5 Big, Fat Diet Myths--Busted!

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5 Big, Fat Diet Myths--Busted!

There are a lot of misconceptions out there about food and dieting, and we're here to clear the air! Here are the straight facts on eating for weight loss--no deprivation required.

Diet Myth #1: You Have to Eat Less to Lose Weight

No way! We say NO growling bellies, NO deprivation, and NO puny portions. We fill up our plates with healthy food, so the eyes and the stomach are satisfied. The more satisfied you feel after a meal, the less you'll eat later. Boost satiety by eating water-rich foods, filling fiber, and plenty of healthy fats, while staying within your calorie range.

Diet Myth #2: Plain Veggies Are Better for You

If you're opting for fat-free dressings because you think it's better for you, think again. Small amounts of healthy fats are an important part of the satisfaction of a salad. Plus, your body can't make use of certain vitamins and antioxidants (beta-carotene, vitamin D, and vitamin E in particular) without a bit of fat to help process them. Ditch the fat-free stuff and dip your fork into a dressing made with olive oil for heightened meal satisfaction and nutrient absorption!

Diet Myth #3: Low-Fat and Low-Salt Meals Are Flavorless

There are plenty of tricks you can use to impart flavor with almost zero calories and very little sodium. When youíre watching fat and calories, herbs, spices, and certain condiments are your new best friends. They add flavor and pizzazz to your cooking with little to no calories and fat. Do take care in your choice of premade spice blends and condiments, however, as many of the versions you get in the supermarket are full of saltóa big no-no when youíre watching your sodium levels or you have high blood pressure.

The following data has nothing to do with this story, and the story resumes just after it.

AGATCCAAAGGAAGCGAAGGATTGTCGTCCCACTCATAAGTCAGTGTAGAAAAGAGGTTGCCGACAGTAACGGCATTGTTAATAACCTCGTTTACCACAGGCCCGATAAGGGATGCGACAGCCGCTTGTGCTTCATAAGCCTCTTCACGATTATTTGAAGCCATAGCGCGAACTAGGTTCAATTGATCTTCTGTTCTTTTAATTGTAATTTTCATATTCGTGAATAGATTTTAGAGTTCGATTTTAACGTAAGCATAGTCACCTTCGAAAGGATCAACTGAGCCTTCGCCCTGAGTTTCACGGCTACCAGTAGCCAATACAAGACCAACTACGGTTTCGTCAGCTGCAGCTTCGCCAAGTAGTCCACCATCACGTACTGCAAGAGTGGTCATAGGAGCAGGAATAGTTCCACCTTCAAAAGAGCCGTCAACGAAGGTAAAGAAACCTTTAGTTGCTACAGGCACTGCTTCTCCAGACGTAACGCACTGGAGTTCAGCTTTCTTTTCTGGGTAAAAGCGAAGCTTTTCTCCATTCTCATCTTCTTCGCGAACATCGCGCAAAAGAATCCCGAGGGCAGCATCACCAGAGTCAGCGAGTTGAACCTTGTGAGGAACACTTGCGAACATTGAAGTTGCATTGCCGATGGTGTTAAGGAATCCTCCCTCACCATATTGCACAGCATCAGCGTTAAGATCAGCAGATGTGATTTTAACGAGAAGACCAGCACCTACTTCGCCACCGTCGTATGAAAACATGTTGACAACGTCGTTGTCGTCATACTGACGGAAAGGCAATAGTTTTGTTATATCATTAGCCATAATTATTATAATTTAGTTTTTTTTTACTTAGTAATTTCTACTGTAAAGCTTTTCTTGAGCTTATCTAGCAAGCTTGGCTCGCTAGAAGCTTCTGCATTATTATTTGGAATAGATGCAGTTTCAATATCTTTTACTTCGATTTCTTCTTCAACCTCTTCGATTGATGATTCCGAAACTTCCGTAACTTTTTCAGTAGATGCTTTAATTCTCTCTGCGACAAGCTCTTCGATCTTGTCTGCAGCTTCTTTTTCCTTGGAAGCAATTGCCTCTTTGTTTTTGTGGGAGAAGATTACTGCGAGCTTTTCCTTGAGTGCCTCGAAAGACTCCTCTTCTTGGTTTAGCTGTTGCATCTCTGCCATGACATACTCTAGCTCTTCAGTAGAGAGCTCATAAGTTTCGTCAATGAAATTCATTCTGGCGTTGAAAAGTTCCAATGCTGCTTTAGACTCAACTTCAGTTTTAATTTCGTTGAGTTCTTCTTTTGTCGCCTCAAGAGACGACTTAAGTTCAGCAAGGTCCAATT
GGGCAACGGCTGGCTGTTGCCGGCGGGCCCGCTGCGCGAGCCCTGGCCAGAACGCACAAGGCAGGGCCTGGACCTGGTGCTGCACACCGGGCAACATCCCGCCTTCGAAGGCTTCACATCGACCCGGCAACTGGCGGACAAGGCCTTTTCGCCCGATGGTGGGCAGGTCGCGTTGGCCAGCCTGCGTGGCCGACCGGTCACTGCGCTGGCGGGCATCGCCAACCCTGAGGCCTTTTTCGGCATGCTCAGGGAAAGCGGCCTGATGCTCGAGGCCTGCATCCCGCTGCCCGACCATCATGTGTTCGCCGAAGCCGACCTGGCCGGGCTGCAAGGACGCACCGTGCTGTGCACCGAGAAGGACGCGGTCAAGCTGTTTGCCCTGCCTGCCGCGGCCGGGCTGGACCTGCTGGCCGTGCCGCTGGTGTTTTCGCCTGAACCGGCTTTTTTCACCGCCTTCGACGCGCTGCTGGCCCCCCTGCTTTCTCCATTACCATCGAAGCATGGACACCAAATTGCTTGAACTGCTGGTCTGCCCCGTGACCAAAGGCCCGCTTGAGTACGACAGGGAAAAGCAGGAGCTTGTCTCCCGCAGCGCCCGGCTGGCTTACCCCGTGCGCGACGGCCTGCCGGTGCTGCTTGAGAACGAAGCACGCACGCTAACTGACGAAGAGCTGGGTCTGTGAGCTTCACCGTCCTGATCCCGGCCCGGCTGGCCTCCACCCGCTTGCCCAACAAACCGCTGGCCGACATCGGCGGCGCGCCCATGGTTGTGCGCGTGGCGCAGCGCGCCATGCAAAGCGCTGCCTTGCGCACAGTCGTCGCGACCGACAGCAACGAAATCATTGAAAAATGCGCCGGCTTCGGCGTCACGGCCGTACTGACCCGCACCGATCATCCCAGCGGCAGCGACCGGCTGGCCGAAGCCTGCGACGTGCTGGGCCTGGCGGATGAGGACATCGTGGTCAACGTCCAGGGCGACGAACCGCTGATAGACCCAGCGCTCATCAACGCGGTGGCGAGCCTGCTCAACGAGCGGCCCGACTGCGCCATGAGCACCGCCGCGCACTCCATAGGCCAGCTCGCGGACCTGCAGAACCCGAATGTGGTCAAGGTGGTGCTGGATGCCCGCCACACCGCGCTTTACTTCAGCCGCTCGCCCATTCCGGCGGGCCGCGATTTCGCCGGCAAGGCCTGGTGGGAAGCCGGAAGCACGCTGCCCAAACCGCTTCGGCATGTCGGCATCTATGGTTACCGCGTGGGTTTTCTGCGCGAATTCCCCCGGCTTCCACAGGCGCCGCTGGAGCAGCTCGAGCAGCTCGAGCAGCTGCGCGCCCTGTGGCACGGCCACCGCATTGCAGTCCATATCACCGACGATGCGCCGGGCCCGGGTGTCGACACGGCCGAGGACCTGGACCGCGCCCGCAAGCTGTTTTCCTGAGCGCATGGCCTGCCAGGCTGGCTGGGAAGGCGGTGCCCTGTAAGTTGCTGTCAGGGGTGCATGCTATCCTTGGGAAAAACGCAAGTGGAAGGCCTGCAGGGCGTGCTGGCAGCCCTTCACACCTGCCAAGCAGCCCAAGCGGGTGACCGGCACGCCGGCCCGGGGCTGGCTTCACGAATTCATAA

Diet Myth #4: Fat-Free Foods Are the Best Choice

When you remove the fat from foods that naturally contain them, you have to replace the fat with some other ingredients (often sugar or salt). Instead of choosing the fat-free version of your favorite cheese, which will lack the satisfyingly rich mouth feel of the original, choose the reduced-fat version. It will retain some of that richness with less fat and fewer calories.


Diet Myth #5: Baking and Steaming Are the Only 'Healthy' Cooking Methods

No way! There are lots of healthy ways to prepare food to make it both nutritious and flavorful. Grilling, sauteeing, sweating and broiling are just a few of the other fun options for preparing delicious food that will support your weight loss. Give them a go to add some variety to your diet!

Hungry for More?

Want additional tips for preparing healthy meals, plus over 150 delicious recipes for weight loss? Get cooking with ''The SparkPeople Cookbook: Love Your Food, Lose the Weight''--now in paperback!

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Member Comments on this Slideshow

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ZOEWEI

1/30/2013 2:19:22 PM

ZOEWEI's SparkPage
Thanks for allowing me too not feel guilty when I mix olive oil and Balsamic vinegar to my salads for flavour. Now I know I am even helping get the nutrition from them!

MADZI88

1/30/2013 5:31:41 AM

MADZI88's SparkPage
Even our Weight Watchers leader told us that fat free mayonnaise and fat free sour cream were awful-tasting and she never uses them. Simply use the reduced or full fat versions and allow for them in your eating plan.
I never eat refined starches anymore. I don't like the taste and prefer whole grains.

KUTEY5041

1/30/2013 12:55:02 AM

KUTEY5041's SparkPage
I learned some things in this article. Instead of going for fat free in some items I use (that end up tasting awful) I now know that I can used the reduced fat versions. I know mayonaise and cheese are 2 that come to me right away.

GARRION72

1/29/2013 9:08:52 PM